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I have a lot of thoughts on the deeper meaning in this.

Pearls before swine - they will only trample them. Wisdom is best kept hidden from the mass populace as they will mistreat it, abuse it, twist it, and ignore it. This is not to say you should not preach the Pearls of Perl - it means choose your audience wisely and be frugal.

Another thought is that the master has no use for scholarly discourses because they are too far advanced for the pupil to understand. It turns into cargo cult programming. "How do I do X" asked the pupil, "Simply by doing Y" replied the master. The student never groks the deeper meaning of Y and this is a complete waste of the master's time. For inevitably, tomorrow he will be asked how to do F. The student does not grow from the wisdom the master has passed him.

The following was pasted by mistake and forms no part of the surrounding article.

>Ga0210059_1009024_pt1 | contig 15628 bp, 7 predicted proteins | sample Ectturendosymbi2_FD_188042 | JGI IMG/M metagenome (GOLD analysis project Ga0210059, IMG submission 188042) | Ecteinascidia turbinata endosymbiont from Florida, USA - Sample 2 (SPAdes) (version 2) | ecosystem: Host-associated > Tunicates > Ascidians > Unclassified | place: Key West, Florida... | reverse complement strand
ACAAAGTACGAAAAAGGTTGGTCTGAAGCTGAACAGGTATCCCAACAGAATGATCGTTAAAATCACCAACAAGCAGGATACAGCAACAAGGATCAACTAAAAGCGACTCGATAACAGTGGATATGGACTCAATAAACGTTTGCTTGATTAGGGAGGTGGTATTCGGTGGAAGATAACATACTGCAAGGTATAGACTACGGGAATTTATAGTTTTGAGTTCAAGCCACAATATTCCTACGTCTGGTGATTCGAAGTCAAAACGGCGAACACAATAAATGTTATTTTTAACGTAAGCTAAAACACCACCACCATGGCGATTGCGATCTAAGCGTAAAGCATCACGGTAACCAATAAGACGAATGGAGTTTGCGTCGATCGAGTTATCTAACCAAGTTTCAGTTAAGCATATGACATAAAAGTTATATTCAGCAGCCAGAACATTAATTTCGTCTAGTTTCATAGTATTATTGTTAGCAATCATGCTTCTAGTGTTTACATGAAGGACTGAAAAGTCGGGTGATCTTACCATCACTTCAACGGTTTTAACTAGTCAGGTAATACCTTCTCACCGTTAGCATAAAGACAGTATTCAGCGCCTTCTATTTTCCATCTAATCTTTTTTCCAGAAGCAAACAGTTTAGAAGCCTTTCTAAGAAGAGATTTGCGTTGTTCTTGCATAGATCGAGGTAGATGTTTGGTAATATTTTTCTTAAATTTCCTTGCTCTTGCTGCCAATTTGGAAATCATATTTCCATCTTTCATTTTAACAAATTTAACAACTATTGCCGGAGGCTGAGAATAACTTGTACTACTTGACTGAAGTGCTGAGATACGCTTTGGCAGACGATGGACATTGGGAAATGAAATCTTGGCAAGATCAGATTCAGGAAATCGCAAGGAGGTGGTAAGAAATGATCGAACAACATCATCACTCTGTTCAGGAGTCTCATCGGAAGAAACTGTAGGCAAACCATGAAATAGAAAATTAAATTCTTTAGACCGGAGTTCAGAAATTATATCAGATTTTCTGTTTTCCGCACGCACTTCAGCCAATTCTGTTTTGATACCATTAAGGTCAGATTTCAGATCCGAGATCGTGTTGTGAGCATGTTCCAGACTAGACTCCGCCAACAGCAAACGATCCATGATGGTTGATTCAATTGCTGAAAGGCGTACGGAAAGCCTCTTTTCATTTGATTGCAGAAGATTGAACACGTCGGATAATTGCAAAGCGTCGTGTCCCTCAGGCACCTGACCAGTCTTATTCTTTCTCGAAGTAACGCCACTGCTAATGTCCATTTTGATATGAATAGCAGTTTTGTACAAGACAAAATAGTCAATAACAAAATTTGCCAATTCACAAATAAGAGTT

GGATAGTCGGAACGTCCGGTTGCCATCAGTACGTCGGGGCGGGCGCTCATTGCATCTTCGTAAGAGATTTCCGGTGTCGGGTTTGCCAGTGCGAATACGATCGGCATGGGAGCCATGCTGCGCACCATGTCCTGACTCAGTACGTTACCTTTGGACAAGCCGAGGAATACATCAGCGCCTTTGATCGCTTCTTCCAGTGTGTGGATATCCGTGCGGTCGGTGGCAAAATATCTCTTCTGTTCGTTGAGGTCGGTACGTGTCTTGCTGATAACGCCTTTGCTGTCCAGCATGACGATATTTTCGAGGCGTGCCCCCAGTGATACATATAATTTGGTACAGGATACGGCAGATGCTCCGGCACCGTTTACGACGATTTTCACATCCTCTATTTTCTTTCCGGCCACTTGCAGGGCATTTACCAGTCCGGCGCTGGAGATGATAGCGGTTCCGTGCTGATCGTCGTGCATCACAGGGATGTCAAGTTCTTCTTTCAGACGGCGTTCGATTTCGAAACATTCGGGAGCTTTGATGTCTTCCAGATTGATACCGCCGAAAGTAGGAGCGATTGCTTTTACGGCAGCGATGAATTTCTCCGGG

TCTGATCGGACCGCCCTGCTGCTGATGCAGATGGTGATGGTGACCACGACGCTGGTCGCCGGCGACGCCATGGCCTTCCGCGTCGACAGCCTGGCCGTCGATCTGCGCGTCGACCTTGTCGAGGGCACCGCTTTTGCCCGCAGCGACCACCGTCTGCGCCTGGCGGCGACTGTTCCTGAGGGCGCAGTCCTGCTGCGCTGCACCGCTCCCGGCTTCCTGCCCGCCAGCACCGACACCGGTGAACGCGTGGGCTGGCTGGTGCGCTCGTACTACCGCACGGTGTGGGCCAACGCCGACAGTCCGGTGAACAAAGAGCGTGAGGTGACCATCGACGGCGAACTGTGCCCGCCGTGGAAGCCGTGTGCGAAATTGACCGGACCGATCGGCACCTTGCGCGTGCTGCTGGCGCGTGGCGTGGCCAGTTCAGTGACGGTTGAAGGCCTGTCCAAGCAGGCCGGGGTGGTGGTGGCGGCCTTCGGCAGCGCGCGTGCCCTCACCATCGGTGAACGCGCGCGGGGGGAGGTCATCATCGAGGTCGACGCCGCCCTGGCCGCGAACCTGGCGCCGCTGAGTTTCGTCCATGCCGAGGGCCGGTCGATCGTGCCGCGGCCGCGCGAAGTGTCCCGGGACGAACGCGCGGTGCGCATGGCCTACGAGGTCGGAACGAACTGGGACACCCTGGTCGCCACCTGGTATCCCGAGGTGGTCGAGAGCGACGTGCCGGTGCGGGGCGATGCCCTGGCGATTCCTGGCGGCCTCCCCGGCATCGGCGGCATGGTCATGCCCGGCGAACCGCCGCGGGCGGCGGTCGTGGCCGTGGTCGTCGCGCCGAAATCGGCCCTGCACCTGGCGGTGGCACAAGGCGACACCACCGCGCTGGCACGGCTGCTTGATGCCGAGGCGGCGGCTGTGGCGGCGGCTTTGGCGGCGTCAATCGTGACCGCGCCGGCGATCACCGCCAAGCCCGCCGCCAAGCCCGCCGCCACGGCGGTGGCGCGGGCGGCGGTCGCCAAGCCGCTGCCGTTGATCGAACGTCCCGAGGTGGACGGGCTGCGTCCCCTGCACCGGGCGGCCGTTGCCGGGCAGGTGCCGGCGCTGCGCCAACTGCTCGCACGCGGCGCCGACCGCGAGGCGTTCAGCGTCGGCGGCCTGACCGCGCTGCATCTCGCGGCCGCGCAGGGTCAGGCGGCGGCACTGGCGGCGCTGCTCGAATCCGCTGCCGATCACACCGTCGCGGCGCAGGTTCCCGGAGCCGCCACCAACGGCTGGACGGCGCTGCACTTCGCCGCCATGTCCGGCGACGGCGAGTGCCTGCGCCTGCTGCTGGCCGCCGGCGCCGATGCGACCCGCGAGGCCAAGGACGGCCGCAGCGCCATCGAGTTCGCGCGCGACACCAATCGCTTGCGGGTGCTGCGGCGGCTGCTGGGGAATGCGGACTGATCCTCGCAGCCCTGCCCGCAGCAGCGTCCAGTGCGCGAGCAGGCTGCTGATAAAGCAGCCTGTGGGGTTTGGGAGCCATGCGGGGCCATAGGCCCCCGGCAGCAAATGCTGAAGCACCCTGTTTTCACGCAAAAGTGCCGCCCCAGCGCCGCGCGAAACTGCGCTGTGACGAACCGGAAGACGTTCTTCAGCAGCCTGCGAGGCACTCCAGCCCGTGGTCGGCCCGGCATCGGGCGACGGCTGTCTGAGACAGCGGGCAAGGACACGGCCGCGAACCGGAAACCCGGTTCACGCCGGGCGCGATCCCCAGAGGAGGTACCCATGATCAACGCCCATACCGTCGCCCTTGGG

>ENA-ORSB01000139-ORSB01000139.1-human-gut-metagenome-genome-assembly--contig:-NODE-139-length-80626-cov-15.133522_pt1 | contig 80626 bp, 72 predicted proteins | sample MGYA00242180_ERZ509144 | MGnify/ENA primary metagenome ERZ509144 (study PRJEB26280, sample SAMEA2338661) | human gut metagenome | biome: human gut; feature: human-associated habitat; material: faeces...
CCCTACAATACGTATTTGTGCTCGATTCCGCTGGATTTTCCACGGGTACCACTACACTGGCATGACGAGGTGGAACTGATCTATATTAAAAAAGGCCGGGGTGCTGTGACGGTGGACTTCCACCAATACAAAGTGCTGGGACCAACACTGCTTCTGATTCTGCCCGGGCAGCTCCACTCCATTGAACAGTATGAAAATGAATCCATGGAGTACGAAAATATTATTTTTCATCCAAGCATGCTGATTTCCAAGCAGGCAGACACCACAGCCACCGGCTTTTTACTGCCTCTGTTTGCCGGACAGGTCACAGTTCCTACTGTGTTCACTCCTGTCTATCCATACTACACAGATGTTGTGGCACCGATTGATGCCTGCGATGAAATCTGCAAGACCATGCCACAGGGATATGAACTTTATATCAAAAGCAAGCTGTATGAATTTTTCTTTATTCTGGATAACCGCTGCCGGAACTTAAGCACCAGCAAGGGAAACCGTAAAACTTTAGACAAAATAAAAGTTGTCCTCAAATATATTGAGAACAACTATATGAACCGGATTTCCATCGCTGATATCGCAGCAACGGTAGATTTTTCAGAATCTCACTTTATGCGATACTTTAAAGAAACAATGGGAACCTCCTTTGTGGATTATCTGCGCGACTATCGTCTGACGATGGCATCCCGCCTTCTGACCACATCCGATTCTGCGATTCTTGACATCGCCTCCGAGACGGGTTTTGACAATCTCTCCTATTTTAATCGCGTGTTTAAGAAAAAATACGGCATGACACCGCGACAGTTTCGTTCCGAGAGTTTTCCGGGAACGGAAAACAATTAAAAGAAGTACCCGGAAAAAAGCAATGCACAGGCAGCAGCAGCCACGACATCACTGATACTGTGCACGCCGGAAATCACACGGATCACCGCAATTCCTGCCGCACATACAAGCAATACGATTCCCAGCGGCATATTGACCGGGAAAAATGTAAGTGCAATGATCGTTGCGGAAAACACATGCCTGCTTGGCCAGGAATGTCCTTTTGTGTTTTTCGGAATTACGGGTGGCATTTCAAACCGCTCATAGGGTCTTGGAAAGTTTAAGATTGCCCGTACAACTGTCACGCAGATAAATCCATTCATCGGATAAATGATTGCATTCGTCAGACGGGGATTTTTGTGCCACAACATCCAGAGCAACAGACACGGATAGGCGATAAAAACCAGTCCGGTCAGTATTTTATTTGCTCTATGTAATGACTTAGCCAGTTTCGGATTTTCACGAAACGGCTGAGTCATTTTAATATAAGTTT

The final thought I have is another Zen quote: "Seek not the masters, seek what the masters sought". It basically boils down to passing out wisdom without substance yields complacency. The student is happy to have learned all the master can teach and stays at the same level of programming.

Teaching is the only altruistic profession left.


In reply to Re: Philosophical Perly Queues by Anonymous Monk
in thread Philosophical Perly Queues by mojotoad

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